THE WARDROBE MISTRESS is Meghan Masterson’s fascinating and visceral debut, an inside look at Marie Antoinette’s luxurious life in Versailles remarkably juxtaposed against life in third estate as the French Revolution gains strength. A propulsive exploration of love, loyalty, danger, and intrigue…not to be missed.
It’s Giselle Aubry’s first time at court in Versailles. At sixteen, she is one of Marie Antoinette’s newest undertirewomen, and in awe of the glamorous queen and her opulent palace life. A budding designer, it’s a dream come true to work with the beautiful fabrics and jewels in the queen’s wardrobe. But every few weeks she returns home to visit her family in Paris where rumors of revolution are growing stronger.
From her position working in the royal household, Giselle is poised to see both sides of the revolutionary tensions erupting throughout Paris. When her uncle, a retired member of the secret du roi, a spy ring that worked for the old King, Louis XV, suggests that she casually report the Queen’s actions back to him as a game, she leaps at the chance. Spying seems like an adventure and an exciting way to privately support the revolution taking the countryside by storm. She also enjoys using her insight from Versailles in lively debates with Léon Gauvain, the handsome and idealistic revolutionary who courts her.
But as the revolution continues to gain momentum, and Giselle grows closer to the Queen, becoming one of the few trusted servants, she finds herself dangerously torn. Violence is escalating; she must choose where her loyalty truly lies, or risk losing everything…maybe even her head.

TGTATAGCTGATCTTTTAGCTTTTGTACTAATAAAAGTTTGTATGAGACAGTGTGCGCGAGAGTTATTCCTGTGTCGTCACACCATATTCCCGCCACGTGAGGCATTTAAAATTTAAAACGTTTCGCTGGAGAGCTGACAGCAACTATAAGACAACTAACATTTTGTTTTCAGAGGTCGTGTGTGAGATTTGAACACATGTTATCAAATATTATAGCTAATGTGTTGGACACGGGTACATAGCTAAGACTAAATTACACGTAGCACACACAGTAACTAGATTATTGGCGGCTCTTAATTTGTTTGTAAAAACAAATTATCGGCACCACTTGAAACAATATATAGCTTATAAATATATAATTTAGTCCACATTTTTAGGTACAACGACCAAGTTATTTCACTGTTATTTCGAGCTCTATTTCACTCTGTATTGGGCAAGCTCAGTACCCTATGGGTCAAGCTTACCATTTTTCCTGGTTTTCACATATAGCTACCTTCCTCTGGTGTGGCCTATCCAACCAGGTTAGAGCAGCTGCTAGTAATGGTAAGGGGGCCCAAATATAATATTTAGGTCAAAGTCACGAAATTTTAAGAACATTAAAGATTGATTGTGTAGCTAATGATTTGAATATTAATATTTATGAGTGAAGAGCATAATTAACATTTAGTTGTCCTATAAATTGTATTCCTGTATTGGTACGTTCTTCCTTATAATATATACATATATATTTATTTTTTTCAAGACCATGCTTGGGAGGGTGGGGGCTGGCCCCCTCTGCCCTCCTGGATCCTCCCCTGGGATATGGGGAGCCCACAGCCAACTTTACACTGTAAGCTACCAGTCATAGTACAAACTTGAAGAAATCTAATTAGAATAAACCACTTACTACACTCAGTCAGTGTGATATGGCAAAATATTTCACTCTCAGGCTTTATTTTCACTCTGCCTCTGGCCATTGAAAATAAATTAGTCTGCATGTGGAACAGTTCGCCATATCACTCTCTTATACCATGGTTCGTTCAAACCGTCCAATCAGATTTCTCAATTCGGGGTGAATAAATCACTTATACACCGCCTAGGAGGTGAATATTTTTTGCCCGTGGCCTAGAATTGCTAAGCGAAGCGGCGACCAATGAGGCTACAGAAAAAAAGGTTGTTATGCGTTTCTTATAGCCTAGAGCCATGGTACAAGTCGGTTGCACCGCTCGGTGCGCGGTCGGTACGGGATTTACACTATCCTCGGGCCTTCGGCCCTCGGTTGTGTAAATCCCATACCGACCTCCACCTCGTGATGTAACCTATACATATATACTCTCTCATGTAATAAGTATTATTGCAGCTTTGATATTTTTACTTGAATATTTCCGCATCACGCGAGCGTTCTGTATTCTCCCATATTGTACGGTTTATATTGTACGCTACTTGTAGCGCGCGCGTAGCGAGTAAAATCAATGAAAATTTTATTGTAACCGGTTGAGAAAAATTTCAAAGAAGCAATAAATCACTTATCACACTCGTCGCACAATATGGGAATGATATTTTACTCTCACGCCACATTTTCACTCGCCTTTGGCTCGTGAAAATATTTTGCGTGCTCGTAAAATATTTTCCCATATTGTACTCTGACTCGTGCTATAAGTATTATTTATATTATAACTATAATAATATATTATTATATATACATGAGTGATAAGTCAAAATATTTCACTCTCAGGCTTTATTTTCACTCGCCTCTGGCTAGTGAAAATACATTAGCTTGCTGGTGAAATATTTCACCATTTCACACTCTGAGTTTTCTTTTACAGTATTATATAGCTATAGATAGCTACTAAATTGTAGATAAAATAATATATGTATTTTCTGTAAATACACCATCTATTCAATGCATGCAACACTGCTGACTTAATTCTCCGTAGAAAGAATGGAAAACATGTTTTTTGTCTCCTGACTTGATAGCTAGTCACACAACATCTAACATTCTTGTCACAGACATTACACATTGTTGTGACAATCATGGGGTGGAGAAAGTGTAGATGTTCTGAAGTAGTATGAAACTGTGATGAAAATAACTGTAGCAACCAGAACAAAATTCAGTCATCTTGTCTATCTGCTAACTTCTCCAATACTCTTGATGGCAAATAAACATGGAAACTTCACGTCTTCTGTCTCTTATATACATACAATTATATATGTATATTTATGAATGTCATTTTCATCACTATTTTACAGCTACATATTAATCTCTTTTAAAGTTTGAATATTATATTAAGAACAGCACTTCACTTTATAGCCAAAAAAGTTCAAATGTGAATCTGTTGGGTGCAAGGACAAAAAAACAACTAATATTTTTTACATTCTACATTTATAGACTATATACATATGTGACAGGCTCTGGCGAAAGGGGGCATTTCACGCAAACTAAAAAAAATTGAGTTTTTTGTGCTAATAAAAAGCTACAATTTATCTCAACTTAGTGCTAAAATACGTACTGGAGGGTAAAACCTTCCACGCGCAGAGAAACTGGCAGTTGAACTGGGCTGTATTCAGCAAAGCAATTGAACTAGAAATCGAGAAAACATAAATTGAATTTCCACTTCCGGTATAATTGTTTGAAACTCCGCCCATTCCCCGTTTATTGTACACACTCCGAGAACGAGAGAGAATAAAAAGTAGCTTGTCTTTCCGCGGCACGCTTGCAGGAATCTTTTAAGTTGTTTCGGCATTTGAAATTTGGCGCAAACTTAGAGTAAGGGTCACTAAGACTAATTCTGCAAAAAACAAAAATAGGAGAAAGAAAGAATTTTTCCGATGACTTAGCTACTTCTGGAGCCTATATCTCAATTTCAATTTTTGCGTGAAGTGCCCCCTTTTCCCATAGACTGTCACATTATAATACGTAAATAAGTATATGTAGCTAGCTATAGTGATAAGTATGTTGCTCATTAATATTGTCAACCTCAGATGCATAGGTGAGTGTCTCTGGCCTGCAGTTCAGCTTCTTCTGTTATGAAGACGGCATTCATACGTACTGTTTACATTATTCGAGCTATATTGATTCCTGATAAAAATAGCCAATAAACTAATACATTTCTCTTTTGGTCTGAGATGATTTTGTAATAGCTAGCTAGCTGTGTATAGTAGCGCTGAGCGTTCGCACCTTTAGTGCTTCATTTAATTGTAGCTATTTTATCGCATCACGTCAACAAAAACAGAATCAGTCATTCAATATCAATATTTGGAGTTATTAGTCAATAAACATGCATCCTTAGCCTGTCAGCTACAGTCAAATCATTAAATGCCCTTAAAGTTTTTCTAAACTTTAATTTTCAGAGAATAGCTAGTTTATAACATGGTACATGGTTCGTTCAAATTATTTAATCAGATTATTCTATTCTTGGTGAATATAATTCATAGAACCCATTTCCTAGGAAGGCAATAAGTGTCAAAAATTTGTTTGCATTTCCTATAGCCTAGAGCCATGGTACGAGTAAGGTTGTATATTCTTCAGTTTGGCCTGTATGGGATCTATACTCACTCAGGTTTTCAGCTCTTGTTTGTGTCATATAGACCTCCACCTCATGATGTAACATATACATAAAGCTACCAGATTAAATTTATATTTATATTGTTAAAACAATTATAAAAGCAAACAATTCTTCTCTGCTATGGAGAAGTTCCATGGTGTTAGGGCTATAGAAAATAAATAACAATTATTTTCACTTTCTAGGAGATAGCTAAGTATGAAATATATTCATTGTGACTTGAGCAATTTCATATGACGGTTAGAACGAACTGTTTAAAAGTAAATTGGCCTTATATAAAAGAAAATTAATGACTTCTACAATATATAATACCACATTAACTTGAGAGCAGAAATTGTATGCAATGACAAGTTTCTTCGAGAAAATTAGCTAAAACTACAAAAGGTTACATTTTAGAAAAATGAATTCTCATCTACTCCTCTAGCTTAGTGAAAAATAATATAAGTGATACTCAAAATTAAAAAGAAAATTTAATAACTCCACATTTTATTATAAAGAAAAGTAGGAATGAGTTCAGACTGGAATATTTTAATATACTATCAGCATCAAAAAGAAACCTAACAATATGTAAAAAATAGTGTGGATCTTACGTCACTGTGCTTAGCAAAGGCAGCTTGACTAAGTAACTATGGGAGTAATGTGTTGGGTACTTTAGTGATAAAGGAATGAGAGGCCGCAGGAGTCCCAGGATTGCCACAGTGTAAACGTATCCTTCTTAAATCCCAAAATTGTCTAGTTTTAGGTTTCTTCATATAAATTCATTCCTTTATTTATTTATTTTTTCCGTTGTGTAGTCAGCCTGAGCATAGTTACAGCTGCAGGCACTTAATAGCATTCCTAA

This book was very interesting. It was very politically motivated, with a bit of romance on the side. It tends to be a little dry, but does follow one of the most politically interesting times in French history. This book takes a very unique perspective of the French Revolution. If you are a fan of historical fiction, you will likely enjoy this book.
The Wardrobe Mistress is a bit of a coming of age story. It is in first person, written from the perspective of the heroine, Giselle. Her story, while fictional, is poignant. I hadn’t often considered how difficult the lives of servants in the palace must have been. The most ardent Revolutionists assuming all in the household Royalists, but most servants have a bit of one foot in each camp. This was a very interesting perspective to consider.
I also enjoyed the element of Marie Antoinette’s wardrobe. Though it is often commonplace today to dissect the outfits powerful political figures wear to various events, I hadn’t considered the same being done to Marie Antoinette. It was intriguing to read about these struggles.
For me, this book dragged just a bit. It took me longer to read than I am used to. I think mostly because of how in depth it was. There were a lot of historical events taking place over a long period of time. However, it was also very exciting. I would encourage true fans of historical fiction to read this book.
READ AND REVIEWED BY SHOWIE